THE ESTABLISHMENT OF Islamic banking and financial corporate entities is a new development in the contemporary corporate world. This is noticeable not only Muslim countries but also in non-Muslim countries. These institutions provide Islamic services on the basis of a unique and just profit- and-loss sharing principle. However such a novel working system should naturally be accompanied by a number of methodological and operational problems.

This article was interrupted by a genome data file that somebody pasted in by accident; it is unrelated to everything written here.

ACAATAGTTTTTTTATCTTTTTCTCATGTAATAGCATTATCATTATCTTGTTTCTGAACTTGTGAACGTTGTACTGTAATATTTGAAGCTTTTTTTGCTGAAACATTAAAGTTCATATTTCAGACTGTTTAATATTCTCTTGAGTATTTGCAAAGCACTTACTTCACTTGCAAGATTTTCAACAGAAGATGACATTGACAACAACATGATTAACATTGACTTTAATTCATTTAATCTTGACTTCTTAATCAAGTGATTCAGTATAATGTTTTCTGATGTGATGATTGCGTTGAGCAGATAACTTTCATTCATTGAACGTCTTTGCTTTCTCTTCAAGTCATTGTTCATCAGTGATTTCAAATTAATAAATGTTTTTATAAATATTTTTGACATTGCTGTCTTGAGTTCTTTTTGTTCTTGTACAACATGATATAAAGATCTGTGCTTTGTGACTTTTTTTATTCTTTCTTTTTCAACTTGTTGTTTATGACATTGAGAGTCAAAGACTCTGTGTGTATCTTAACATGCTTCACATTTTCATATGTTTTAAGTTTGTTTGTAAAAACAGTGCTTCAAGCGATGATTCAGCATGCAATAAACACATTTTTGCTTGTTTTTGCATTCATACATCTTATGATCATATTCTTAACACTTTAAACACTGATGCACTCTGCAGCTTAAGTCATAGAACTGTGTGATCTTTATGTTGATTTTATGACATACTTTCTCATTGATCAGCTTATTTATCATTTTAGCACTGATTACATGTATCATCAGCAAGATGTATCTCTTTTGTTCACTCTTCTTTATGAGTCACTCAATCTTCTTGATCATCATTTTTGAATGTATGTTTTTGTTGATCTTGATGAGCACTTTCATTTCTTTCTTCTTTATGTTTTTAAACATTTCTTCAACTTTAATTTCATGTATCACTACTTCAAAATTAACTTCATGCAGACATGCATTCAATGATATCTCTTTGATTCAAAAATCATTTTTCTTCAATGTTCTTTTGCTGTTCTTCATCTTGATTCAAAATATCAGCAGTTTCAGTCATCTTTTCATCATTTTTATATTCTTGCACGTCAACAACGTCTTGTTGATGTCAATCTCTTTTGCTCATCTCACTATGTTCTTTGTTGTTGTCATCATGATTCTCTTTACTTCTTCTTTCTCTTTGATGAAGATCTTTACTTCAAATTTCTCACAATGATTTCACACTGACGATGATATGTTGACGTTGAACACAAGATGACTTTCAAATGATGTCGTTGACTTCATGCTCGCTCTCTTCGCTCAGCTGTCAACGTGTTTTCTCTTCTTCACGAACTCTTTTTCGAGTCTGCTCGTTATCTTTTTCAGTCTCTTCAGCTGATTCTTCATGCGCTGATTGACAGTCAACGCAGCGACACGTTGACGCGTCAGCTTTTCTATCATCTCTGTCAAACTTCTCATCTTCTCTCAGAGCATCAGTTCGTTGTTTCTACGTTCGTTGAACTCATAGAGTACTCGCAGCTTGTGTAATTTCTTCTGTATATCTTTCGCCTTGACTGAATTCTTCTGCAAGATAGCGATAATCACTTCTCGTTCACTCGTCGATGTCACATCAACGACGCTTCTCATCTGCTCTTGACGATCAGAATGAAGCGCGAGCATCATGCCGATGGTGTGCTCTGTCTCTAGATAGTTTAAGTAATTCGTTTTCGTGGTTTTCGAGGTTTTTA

In the last two decades, the practice of the majority of Islamic banks shows a widespread preference for murabaha (trade financing), and a lesser degree of murabah financing. And in contrast, musharakah (partnership) financing has generally been avoided on the mistaken presumption that it is an economically non-viable (high-risk) instrument. But the experience of the Sudanese Islamic Bank disproves this proposition. Rather, it testifies to the relevance of musharakah financing as a tool for rural development and development of the poorer sections of the population. in fact, musharakah financing can bring changes and commit the people to work hard (due to the incentive factor) for the betterment of their own lives.